(CHICAGO) -- In the controversial debate over imposing a soda and sugary beverage tax to fight obesity, the American Medical Association has declined to enter the fray -- at least for now.
At this week's annual meeting of the AMA's policy-making House of Delegates, nearly 300 delegates debated and ultimately opposed giving AMA support to a sugar-sweetened beverage tax, saying it needed more information on the topic, says AMA President Dr. Cecil Wilson.
"They said they were not sure that taxing these products would be appropriate and wanted to know more about the different types of sweeteners and their impact on public health. There will be a report back next year on the topic," he says.
Though president of the Centers for Disease Control and Prevention, Dr. Thomas Freiden, has argued in favor of a penny-per-ounce tax on sugared drinks to both decrease consumption and raise sorely needed funds for health care, efforts to impose such a tax have met with staunch opposition by the beverage industry, and some doctors and academics.
"The taxes aren't going to be very effective because people's demand for sugary beverages is resistant to small price changes. When it comes down to it, people will probably just pay the few cents more and buy it anyway...which only disproportionately hurts those with less economic means," says Richard Williams of the Mercatus Center at George Mason University, who has studied the estimated impact of a beverage tax.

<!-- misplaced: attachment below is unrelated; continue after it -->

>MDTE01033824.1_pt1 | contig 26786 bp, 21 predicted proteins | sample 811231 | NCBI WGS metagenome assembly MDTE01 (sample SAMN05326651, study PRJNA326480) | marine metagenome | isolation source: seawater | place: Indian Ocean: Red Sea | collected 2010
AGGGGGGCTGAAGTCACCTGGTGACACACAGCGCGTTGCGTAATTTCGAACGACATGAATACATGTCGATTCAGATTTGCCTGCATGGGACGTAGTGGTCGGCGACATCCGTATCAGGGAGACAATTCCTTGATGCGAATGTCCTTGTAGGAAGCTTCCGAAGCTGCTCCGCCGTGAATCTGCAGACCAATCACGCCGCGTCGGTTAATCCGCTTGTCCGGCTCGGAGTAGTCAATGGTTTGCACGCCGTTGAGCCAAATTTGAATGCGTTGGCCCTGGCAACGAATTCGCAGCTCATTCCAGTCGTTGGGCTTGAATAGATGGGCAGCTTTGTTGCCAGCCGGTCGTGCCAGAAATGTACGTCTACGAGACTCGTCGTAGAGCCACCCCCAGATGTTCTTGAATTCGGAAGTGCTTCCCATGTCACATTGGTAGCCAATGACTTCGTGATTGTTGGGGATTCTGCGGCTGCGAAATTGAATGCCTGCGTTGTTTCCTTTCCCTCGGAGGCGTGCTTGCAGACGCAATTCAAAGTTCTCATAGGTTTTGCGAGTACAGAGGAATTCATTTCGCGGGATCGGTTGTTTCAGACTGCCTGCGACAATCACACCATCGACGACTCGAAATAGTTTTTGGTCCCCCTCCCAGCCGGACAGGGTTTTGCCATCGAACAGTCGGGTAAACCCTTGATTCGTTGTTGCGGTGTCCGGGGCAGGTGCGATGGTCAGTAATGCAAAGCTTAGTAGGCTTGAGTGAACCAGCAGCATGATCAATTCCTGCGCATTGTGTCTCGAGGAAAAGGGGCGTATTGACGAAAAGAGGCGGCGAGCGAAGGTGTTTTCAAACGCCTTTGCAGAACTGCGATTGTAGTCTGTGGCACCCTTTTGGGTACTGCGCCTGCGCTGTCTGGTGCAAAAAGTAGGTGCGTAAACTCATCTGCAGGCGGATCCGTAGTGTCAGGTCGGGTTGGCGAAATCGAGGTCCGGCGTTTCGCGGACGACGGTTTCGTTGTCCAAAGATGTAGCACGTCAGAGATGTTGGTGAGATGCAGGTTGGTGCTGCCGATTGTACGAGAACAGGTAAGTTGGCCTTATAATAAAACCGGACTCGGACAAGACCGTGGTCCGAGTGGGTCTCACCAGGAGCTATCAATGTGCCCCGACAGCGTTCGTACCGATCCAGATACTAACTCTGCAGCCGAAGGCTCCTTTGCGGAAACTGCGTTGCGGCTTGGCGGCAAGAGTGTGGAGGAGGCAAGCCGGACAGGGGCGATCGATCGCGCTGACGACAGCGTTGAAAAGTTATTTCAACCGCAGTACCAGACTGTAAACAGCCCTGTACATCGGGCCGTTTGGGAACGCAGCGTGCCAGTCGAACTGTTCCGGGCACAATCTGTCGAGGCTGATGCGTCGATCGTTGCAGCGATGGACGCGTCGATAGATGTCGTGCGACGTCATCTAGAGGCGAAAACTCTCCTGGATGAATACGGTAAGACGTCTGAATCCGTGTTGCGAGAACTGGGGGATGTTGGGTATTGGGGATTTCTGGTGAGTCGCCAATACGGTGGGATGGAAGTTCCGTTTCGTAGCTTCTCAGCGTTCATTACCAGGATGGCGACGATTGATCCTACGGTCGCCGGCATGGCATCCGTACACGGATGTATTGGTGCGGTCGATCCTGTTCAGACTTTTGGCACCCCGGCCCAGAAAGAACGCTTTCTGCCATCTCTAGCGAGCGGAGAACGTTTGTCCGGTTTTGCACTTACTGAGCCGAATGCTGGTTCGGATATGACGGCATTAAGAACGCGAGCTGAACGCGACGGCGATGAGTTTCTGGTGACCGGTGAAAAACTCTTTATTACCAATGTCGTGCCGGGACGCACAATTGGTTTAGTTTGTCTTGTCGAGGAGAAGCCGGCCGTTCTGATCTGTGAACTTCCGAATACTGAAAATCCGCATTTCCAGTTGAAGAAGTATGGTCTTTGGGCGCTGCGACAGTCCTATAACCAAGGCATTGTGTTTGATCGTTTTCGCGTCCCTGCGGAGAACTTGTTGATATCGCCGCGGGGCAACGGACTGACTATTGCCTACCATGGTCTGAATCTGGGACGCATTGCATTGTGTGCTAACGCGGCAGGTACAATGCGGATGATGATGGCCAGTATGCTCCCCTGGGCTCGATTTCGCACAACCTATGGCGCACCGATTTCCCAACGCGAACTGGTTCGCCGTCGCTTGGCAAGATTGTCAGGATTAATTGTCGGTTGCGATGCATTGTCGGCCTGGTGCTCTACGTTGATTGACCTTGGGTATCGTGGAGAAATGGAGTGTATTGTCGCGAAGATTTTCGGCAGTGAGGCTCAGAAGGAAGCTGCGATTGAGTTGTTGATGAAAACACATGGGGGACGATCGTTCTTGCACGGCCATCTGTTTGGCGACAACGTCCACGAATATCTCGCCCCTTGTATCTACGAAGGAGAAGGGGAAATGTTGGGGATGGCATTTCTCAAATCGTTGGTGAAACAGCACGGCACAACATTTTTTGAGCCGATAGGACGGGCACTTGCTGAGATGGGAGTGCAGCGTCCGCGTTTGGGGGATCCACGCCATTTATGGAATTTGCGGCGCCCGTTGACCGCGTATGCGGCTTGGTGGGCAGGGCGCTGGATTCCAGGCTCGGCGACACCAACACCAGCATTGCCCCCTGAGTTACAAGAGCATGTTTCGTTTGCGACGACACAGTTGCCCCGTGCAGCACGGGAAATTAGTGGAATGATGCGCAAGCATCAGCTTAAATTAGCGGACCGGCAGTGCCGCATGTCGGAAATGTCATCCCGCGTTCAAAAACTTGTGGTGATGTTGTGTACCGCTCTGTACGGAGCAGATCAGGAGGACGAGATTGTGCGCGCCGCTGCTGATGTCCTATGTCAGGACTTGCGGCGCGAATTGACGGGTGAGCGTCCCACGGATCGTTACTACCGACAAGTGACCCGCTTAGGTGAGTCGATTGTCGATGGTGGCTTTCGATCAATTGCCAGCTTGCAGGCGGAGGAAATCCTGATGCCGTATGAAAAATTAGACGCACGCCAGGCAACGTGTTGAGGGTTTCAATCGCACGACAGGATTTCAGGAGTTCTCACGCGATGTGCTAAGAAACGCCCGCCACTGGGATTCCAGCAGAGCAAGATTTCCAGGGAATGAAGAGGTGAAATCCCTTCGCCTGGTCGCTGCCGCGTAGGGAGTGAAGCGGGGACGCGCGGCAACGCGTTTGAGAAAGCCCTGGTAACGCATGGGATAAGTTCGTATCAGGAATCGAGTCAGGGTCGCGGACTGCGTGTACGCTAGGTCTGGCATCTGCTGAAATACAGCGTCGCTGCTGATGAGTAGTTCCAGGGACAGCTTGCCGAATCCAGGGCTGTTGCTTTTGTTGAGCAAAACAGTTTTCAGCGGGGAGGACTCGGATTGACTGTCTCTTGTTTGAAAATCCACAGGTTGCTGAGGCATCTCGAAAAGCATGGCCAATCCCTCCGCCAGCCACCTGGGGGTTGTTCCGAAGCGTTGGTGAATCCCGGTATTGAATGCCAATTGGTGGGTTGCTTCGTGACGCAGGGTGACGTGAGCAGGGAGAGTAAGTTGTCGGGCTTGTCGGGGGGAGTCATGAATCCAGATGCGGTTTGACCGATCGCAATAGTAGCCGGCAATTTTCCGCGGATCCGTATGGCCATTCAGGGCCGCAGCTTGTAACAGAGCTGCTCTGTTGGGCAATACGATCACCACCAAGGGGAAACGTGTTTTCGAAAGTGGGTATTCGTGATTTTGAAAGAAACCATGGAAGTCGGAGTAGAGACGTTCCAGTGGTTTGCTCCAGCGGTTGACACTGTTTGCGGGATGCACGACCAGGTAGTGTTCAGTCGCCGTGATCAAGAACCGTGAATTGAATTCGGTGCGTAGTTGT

The strongest force opposing a soda tax has been, naturally, the American Beverage Association (ABA), the trade organization representing the interests of beverage companies in the U.S.
"Taxes don't make people healthier, making smart dietary decisions does," says ABA spokesman Chris Gindlesperger. "Our industry makes products with calories in them. We know that. But we believe that seeking to solve a complex health issue like obesity with discriminatory tax on beverages is not based in sound science," he says.
The ABA has lobbied against such a tax since it was first introduced in the 1990s. According to the Center for Responsive Politics, the ABA currently devotes more than $18 million to fund lobbyists in Washington, D.C.
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